The BBC recently published an article on age discrimination in the workplace entitled ‘Over-50s at work: 'You feel your usefulness has passed'’. Although I’m not in that age bracket, I’m certainly not in the first flush of youth either! It made me reflect on the skills and experience I’ve gained not only through the kind of jobs I’ve had throughout my career, but also what I’ve learned from other people – whether they are a line manager, inspirational CEO, or colleague who’s had a different experience to me.
This subject matter also came up a few weeks ago when Acre Frameworks hosted a roundtable attended by Health, Safety and Sustainability leaders. One of the many subjects that was discussed was the lack of opportunity for people with different skillsets and experiences, to share their expertise.
The importance of experience cannot be underestimated - someone could be highly decorated with lots of letters after their name, but real-world experience and learning on the job is crucial.
It’s worth noting that an age-diverse workplace enables an organisation to gain a variety of experiences and points of view, as different perspectives often become a source of innovation. Differences in terms of experience mean that each person brings their own unique skillsets to a business. More mature workers can use their years of experience in the workforce to teach newer employees the ropes and conversely, the newer employees have an opportunity to teach modern technology methods or industry-related skills to the more mature members of the team. The aim is to build relationships that are both cross-functional and span generations.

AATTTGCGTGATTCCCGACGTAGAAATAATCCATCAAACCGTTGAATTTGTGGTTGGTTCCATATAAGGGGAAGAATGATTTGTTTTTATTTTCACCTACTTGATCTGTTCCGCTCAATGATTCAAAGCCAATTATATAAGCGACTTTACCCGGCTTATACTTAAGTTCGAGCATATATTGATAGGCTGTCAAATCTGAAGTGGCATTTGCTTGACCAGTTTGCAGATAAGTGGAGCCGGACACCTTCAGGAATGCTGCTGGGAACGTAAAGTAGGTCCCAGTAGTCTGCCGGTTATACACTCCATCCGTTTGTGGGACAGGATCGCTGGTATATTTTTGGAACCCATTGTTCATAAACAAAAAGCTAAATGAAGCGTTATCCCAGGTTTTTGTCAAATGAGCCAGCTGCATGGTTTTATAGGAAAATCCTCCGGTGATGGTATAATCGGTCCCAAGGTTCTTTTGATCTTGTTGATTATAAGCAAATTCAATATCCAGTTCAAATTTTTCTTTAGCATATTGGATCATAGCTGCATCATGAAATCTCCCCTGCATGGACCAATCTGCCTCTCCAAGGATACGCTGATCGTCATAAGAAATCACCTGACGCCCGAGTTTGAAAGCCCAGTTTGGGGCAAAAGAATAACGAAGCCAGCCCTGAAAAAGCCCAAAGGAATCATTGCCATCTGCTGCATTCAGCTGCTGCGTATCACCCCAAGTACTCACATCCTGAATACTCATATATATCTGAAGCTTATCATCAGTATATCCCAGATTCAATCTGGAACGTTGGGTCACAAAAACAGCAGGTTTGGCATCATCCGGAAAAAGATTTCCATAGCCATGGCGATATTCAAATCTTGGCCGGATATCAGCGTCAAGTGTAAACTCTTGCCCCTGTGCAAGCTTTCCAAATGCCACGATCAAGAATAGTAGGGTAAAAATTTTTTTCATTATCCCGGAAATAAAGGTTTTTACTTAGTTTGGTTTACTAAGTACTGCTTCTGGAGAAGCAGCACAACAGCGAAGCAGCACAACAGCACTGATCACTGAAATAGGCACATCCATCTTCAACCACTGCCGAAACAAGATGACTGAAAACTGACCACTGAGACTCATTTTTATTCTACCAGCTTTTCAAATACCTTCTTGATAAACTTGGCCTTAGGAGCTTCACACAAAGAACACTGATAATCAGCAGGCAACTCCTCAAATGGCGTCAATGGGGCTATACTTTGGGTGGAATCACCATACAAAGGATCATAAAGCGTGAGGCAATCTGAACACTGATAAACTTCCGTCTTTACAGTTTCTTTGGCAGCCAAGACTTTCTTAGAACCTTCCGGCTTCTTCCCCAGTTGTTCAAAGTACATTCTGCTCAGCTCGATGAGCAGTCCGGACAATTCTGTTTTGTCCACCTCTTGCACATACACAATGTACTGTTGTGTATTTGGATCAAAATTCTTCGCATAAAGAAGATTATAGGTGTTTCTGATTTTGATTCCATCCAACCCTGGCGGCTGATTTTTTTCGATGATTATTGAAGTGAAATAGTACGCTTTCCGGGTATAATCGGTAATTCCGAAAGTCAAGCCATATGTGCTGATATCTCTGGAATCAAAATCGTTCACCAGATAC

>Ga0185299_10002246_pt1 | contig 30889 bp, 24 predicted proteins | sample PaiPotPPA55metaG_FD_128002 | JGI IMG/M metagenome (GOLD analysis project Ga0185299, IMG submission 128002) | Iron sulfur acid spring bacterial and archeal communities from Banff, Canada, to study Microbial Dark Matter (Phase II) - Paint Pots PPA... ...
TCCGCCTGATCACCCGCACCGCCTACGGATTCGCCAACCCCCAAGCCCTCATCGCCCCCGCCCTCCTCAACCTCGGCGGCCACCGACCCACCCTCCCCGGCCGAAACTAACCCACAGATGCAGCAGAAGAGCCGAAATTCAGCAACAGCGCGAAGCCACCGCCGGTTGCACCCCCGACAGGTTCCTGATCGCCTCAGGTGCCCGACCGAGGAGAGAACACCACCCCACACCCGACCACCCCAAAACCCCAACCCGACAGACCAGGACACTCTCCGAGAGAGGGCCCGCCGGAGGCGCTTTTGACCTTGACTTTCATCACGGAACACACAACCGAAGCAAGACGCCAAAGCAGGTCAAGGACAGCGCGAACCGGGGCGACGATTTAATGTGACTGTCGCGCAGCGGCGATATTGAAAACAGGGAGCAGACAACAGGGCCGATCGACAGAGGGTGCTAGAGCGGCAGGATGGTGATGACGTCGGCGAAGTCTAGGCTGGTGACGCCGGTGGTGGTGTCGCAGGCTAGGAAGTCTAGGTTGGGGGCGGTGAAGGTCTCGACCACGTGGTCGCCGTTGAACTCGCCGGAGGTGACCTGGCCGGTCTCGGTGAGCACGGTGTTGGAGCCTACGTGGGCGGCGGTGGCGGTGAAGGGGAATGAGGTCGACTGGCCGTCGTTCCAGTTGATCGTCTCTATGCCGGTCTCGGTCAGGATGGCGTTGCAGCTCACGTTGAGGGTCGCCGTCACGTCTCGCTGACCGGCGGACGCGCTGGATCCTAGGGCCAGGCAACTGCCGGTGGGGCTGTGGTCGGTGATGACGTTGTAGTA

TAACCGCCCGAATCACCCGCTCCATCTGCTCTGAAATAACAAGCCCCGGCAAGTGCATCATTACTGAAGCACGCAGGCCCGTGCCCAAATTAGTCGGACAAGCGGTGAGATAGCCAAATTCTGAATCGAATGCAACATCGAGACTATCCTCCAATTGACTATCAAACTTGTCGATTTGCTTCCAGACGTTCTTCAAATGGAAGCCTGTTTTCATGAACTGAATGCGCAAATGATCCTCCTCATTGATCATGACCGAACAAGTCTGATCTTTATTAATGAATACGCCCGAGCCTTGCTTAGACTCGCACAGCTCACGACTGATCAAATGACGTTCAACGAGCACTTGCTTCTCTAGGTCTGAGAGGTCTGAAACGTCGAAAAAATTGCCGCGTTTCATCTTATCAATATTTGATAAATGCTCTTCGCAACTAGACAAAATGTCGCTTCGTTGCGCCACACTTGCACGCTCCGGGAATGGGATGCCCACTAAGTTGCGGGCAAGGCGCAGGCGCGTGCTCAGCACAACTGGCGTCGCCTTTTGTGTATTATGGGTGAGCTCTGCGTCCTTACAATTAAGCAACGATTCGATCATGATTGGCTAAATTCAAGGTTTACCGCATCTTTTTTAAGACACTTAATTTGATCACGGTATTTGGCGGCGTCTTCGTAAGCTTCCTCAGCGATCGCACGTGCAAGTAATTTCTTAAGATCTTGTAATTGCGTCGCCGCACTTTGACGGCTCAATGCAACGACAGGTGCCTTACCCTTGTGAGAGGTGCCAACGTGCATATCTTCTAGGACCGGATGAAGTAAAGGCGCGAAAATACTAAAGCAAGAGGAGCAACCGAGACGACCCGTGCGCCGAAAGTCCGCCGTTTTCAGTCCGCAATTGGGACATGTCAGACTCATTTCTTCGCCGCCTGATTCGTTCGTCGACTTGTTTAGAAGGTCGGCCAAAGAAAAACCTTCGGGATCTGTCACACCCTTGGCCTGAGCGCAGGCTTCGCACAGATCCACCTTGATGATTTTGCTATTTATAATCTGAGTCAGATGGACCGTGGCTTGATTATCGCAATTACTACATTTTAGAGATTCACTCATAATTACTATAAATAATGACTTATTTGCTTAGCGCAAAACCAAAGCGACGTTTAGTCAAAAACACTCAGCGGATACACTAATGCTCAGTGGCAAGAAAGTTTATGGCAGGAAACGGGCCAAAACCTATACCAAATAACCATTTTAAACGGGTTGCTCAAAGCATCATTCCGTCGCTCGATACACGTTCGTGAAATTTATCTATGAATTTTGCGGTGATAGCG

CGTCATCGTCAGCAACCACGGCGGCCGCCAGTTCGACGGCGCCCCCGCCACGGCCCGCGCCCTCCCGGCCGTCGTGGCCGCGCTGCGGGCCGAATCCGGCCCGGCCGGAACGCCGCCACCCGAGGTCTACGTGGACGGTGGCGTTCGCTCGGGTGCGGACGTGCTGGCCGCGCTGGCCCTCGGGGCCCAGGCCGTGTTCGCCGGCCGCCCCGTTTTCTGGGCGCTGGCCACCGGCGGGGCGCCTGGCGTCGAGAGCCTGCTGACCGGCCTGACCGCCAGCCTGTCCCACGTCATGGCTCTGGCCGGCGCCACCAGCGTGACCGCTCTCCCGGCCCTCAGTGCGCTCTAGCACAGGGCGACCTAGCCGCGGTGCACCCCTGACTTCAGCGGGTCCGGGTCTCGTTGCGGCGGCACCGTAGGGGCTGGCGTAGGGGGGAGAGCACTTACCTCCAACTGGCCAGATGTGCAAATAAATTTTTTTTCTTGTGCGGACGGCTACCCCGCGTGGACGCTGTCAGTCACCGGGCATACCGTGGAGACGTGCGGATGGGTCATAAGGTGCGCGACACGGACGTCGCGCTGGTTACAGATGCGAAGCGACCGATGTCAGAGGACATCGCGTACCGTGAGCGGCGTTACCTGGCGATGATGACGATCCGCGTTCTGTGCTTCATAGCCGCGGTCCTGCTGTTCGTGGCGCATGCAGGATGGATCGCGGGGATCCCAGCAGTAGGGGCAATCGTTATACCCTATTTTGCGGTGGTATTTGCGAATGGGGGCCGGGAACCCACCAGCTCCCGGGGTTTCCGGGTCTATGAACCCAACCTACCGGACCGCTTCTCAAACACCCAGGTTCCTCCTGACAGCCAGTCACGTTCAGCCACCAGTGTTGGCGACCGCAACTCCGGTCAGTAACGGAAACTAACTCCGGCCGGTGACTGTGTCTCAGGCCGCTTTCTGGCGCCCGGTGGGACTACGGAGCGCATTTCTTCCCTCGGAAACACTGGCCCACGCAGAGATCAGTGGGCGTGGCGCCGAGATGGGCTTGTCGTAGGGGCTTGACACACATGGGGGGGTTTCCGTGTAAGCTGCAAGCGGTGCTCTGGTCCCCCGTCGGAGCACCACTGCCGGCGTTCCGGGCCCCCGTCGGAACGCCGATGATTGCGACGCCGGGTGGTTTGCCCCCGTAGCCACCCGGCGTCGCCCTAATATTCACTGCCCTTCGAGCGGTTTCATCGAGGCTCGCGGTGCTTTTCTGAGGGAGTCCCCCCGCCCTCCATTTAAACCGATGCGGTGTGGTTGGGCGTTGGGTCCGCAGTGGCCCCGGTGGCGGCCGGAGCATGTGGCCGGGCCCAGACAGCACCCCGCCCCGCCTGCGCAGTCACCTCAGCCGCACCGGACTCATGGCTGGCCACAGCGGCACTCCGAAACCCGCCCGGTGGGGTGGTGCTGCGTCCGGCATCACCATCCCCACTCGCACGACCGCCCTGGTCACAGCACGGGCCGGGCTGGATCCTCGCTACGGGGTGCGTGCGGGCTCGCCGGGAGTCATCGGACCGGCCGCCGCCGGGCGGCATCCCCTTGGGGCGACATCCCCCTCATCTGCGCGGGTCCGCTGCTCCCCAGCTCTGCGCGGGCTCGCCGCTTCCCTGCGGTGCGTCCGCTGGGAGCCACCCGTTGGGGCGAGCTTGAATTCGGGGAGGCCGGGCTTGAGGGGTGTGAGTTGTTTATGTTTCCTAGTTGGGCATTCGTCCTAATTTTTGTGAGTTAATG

It was also recognised that organisations need to motivate professionals who have extensive experience to make changes to enable them to go on a development journey. There were different expectations of a safety role 20 or 30 years ago, not only because the physicality of a safety role takes its toll, but in terms of mindset as well. How is it possible to encourage already-skilled people to become re-invigorated and enthusiastic about their current role? Is it about expanding and developing skillsets by becoming a mentor for those with less experience? However, this can only work when an organisation places value on continual learning and skill-building for employees at all levels of experience.
Going back to my initial thoughts at the beginning of the article and thinking of the roles we play at work – as a mentor, coach or friend – I think of the impact it has had. Now with the gift of hindsight and a few more years experience, I hope I have more humility, the wisdom to know when to challenge, and when to be curious. I feel that whatever our stage of life, we all still have value to bring and a legacy to leave behind - but it’s about taking time to know and understand that, which can be the biggest challenge of all.